The British XXX Corps was in the centre of 2nd Army, between Caumount and Tilly-sur-Seulles, with VIII Corps on their right and XII Corps on their left.

Spearheading XXX Corps was the 43rd (Wessex) Infantry Division, with the Sherman tanks of 8th Armoured Brigade under command.

7th Armoured Division were waiting to exploit the penetration that would be created by 43rd (Wessex) Division.

XXX Corps had various corps troops and attached elements in support:

XXX Corps had an AGRA (I forget which one), with one Field Regiment, four Medum Regiments and a Heavy Regiment, was under command of VIII Corps. Other AGRAs might also have been attached from 21st Army Group at times.

102nd Anti-Tank Regiment RA (Northumberland Hussars) Two batteries of M10c SP 17pdr and two batteries of towed 17pdr (Crusader Tractors).

Inns of Court Regiment (armoured cars).

There were also AVREs and Sherman Crab flails tanks attached from 79th Armoured Division, though I don't know the exact numbers or unit identities probably a squadron of AVREs and a regiment of Flails, or thereabouts. Crocodiles from 141 RAC also seem to have been present.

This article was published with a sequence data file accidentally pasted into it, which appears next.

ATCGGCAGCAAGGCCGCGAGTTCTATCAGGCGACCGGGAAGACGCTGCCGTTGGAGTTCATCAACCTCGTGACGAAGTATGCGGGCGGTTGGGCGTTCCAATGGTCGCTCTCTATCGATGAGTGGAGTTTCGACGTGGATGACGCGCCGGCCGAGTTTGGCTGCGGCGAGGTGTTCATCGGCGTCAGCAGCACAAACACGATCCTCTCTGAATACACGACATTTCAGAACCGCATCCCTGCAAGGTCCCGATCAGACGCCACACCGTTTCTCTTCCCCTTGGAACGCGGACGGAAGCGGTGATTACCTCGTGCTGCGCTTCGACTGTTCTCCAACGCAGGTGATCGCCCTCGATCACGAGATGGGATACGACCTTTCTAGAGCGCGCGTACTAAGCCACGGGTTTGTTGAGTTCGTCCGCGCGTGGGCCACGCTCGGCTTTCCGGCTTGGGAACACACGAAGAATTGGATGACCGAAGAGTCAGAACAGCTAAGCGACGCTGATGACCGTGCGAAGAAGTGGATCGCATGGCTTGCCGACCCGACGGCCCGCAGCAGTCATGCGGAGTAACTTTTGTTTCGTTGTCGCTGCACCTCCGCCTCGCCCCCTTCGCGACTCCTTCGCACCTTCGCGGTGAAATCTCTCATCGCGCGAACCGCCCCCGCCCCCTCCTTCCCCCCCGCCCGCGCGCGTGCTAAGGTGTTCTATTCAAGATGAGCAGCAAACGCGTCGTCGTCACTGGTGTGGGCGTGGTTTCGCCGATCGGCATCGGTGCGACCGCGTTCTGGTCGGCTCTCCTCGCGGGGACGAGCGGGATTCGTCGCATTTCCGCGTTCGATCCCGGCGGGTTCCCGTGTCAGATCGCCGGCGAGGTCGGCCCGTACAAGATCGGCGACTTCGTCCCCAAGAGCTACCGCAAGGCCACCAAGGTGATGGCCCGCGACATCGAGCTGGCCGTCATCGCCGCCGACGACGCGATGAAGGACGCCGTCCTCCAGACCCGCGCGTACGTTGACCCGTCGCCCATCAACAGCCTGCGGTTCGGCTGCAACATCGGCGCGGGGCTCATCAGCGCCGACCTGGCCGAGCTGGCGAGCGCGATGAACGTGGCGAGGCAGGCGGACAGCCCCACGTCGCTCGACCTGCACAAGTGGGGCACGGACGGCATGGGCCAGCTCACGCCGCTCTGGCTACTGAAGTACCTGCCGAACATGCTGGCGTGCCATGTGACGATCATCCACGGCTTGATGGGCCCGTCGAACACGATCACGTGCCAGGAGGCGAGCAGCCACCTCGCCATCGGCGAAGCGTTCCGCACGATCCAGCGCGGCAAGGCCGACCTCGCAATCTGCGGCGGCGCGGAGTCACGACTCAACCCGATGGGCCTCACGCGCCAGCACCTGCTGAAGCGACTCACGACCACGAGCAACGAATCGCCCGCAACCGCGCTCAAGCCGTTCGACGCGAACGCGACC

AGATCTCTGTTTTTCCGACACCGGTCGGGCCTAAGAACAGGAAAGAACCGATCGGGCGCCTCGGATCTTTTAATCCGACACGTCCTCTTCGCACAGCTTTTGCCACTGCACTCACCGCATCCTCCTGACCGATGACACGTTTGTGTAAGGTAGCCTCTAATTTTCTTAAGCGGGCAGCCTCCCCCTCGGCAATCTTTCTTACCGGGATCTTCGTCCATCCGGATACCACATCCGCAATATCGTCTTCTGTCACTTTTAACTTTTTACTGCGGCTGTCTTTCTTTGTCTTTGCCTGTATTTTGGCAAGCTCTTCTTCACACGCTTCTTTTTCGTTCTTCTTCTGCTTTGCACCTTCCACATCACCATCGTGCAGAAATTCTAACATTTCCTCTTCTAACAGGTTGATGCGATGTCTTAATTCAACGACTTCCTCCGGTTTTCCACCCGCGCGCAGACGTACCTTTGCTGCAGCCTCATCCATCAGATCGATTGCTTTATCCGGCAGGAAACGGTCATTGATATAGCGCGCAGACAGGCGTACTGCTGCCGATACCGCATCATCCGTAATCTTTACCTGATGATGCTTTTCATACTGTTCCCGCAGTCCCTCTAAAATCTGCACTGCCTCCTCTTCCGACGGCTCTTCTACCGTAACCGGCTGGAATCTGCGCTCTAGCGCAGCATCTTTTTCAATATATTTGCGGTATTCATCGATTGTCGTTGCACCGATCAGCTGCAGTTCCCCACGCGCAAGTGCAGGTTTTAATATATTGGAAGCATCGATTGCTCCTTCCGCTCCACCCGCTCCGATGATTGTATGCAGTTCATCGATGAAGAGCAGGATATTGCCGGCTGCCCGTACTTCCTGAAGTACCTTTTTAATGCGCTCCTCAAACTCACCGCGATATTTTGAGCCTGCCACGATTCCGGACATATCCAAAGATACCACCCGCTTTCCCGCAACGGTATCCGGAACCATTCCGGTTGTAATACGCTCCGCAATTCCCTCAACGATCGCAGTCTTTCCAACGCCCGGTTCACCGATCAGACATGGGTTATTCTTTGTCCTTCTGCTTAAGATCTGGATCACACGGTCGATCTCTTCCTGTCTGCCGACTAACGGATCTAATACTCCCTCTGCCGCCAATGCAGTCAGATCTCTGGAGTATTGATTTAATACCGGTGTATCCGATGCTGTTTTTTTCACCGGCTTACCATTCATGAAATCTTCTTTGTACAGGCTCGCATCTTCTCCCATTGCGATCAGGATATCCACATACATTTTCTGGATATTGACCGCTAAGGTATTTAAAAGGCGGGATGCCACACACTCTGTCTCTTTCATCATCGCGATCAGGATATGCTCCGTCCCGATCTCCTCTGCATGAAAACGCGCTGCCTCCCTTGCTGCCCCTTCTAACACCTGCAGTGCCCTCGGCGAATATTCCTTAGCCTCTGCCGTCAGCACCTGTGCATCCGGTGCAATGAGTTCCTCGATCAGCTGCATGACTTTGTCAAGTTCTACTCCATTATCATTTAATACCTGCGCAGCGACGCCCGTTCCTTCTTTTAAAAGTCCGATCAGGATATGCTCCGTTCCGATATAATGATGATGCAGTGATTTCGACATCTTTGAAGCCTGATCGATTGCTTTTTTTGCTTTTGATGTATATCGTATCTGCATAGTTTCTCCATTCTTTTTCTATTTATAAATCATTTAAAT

Jemima Fawr Inactive Member17 Oct 2011 2:50 a.m. PST

Guards Armoured Division battlegrouping:

As mentioned above, there was a half-hearted attempt by Guards Armoured Division to create battlegroups just before they went into action in Op 'Bluecoat'.

2nd Irish Guards (armoured) and 5th Coldstream Guards (infantry) were ordered to form such a battlegroup, creating much confusion in the process.

3rd Irish Guards (infantry) and 1st Coldstream Guards (armour) were also paired up – again, with much confusion.

The 1st (motor) and 2nd (armoured) Battalions of the Grenadier Guards were also ordered to form a group. This was somewhat simpler, as they belonged to the same brigade and were well used to working with each other.

The 1st Welsh Guards (infantry) and 2nd Welsh Guards (armoured recce) seem to have remained independent for the time being.

After Bluecoat, the battlegrouping system was formalised, with battalions of the same Guards regiment being grouped together and divisional support elements evenly distributed among them.